You know, we deal with governments all the time that are not “reflections of the will” of their people, whose “elections” are as one-sided as they get, yet we don’t seem to have “some decisions to make in terms of the nature of our relationship.” Yet Honduras has a free and fair election, one which our own State Department has conceded reflects the will of the people of Honduras, but it’s just not quite good enough for President Obama and Secretary of State Hillary Clinton.
QUESTION: How – I mean, I understand about moving forward, but how by undoing what you did – not what you did, but what was done in Honduras at the absolute last minute right before the inauguration of this new president that you – by this new president repairs the constitutional breach that took place? And why would you need to reevaluate what kind of relationship you need with Honduras going forward? This was all about the interim government and the former deposed government. And why would you punish this new government for what happened before that?
MR. CROWLEY: Well, remember, not only do we support a government of national unity that reflects all of the components —
QUESTION: For a day or a couple of days?
MR. CROWLEY: Right.
MR. CROWLEY: Well, no – we support the formation of a national unity government that represents broad interests in Honduras. But most importantly, you need to have this truth commission that is part of a healing process that has to occur if Honduras is going to advance. So it is – there are a number of steps in the Tegucigalpa-San Jose Accords. Some of them have been implemented, but not all, and this continues to demonstrate our commitment to the people of Honduras and to the future relationship between the United States and Honduras. But there are definitely – Craig is there to communicate clearly to a variety of parties that there are still things that Honduras has to do.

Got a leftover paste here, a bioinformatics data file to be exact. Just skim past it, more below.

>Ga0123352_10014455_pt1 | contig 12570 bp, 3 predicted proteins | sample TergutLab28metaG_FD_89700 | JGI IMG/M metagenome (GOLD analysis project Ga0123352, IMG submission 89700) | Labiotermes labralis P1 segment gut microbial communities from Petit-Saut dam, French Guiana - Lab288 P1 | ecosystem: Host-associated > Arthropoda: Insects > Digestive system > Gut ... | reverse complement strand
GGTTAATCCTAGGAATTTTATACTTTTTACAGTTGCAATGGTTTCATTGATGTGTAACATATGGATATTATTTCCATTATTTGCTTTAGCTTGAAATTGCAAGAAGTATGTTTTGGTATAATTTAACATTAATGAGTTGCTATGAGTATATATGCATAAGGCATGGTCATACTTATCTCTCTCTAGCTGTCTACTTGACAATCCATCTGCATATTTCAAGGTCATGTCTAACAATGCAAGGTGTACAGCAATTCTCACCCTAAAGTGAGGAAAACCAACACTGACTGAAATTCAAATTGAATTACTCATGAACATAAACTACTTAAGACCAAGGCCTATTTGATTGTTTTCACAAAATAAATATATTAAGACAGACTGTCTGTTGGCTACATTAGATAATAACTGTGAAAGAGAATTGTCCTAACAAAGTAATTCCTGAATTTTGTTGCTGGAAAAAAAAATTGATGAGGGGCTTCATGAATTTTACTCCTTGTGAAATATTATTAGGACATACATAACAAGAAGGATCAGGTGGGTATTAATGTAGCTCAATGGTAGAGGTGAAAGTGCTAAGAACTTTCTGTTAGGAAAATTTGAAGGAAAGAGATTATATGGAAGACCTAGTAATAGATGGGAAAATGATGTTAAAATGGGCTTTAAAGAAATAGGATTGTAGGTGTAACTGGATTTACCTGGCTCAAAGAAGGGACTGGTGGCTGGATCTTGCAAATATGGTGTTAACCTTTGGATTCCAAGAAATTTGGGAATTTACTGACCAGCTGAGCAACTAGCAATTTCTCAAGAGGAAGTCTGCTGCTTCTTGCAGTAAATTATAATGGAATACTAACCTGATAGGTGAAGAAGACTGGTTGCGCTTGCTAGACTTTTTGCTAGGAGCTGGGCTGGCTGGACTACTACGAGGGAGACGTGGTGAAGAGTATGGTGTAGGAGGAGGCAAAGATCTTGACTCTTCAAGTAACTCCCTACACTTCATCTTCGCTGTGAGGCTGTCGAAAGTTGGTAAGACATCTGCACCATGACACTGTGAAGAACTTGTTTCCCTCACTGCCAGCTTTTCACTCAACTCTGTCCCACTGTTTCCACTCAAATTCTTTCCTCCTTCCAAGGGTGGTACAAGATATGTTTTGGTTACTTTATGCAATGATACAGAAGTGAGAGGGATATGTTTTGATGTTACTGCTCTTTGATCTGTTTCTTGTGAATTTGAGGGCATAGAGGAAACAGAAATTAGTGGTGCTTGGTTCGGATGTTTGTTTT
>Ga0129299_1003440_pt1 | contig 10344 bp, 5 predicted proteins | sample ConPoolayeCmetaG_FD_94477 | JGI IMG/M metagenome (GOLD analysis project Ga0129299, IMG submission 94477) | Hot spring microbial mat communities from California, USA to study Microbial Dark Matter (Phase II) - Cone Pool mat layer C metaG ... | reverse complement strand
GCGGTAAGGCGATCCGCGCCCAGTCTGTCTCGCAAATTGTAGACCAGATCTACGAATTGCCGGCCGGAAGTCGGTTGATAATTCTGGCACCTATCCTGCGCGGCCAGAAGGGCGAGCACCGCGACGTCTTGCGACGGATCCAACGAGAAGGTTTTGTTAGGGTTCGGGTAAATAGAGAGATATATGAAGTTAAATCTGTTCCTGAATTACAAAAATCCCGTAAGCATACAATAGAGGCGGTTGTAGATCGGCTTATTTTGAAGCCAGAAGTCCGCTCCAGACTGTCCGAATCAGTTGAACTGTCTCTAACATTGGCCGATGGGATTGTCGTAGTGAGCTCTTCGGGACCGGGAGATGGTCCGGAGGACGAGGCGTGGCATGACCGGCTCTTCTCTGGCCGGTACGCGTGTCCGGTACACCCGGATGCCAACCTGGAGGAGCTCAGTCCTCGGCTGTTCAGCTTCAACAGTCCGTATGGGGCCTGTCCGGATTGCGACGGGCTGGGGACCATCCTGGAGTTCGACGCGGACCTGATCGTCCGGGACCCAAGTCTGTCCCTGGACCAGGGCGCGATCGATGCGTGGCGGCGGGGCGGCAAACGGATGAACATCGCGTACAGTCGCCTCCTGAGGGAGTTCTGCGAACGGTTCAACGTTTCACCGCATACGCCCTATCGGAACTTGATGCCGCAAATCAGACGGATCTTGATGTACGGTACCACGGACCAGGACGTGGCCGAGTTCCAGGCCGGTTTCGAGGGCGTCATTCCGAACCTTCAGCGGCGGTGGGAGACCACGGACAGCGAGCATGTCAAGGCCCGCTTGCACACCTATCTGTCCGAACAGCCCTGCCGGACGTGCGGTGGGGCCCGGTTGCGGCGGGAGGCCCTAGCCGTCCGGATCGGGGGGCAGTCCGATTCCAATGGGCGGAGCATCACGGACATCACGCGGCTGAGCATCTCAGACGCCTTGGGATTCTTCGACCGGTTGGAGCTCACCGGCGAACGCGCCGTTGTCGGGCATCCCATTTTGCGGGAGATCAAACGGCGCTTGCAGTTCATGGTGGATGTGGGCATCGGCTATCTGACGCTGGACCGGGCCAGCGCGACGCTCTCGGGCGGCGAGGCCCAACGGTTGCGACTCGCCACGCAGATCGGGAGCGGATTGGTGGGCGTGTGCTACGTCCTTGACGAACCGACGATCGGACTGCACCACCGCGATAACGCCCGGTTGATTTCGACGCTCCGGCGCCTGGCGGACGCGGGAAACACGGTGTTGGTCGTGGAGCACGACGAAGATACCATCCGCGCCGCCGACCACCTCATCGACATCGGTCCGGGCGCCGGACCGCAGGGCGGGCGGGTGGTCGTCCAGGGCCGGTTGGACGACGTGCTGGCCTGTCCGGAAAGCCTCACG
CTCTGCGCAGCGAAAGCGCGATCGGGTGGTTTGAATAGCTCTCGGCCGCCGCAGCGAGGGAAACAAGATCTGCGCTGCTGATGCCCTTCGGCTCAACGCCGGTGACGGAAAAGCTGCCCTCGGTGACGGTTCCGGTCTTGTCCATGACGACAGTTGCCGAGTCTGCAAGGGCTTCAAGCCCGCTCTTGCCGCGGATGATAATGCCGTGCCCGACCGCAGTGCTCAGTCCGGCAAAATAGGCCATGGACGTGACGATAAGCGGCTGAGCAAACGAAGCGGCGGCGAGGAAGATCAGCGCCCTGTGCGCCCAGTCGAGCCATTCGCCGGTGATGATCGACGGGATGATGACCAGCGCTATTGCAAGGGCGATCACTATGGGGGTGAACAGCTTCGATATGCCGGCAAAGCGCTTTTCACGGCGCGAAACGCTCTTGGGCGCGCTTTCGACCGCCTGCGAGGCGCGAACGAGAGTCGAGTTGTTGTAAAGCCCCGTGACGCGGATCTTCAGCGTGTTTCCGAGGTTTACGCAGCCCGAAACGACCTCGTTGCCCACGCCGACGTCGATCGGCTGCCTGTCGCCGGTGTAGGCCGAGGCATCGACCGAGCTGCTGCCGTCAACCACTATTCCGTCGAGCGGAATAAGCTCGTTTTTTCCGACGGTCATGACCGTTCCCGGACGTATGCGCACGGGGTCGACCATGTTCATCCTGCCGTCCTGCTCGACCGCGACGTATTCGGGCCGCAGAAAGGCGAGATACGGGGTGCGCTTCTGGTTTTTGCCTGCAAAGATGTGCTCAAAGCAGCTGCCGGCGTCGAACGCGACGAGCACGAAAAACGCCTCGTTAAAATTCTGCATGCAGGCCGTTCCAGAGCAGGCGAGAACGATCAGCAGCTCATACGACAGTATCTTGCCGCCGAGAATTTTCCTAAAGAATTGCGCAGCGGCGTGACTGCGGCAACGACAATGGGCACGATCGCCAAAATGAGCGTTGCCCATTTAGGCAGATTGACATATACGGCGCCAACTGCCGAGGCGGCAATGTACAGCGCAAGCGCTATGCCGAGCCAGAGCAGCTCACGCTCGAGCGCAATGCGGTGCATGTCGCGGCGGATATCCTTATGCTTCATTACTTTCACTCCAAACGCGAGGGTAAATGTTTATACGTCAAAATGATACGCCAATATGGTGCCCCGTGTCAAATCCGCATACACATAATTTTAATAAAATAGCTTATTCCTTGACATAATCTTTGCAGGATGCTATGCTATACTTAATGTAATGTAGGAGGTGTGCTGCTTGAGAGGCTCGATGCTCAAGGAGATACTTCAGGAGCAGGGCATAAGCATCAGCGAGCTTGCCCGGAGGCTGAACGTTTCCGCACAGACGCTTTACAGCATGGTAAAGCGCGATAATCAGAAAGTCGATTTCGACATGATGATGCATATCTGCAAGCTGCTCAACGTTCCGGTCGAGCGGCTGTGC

I’m sorry, but this is utter lunacy. Whatever problem the Obama Administration saw with Honduras has already been solved. What President Obama and his minions wanted to do, the restoration of Señor Zelaya, they could not get done in the five months between him being removed from power and the election, or in the 1½ months since the election; the chances that the Administration can get Honduras to knuckle under to our will in the nineteen days before President-elect Lobo receives the Presidential Sash are vanishingly small. At this point, there is no point in wasting time and money and effort on something which will not succeed, would not accomplish anything of value if it did succeed, and will only further anger the people of Honduras if we persist.
We still have another three years and twelve days of the Obama Administration and its naïve foreign policy. I sure hope that in that three years and twelve days, some of these noble idealists will grow up, will become adults. Right now, their pitiful performance on foreign policy in Latin America isn’t exactly encouraging.